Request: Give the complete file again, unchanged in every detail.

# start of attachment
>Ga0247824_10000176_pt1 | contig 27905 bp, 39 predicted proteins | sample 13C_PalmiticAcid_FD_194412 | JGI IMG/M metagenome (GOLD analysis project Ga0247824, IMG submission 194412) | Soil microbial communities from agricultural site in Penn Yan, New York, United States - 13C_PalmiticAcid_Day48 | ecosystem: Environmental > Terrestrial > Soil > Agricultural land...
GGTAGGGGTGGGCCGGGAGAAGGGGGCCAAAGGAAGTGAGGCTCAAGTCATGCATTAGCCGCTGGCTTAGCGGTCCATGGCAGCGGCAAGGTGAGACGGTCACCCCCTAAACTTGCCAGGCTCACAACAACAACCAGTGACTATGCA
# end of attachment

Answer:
>Ga0247824_10000176_pt1 | contig 27905 bp, 39 predicted proteins | sample 13C_PalmiticAcid_FD_194412 | JGI IMG/M metagenome (GOLD analysis project Ga0247824, IMG submission 194412) | Soil microbial communities from agricultural site in Penn Yan, New York, United States - 13C_PalmiticAcid_Day48 | ecosystem: Environmental > Terrestrial > Soil > Agricultural land...
GGTAGGGGTGGGCCGGGAGAAGGGGGCCAAAGGAAGTGAGGCTCAAGTCATGCATTAGCCGCTGGCTTAGCGGTCCATGGCAGCGGCAAGGTGAGACGGTCACCCCCTAAACTTGCCAGGCTCACAACAACAACCAGTGACTATGCA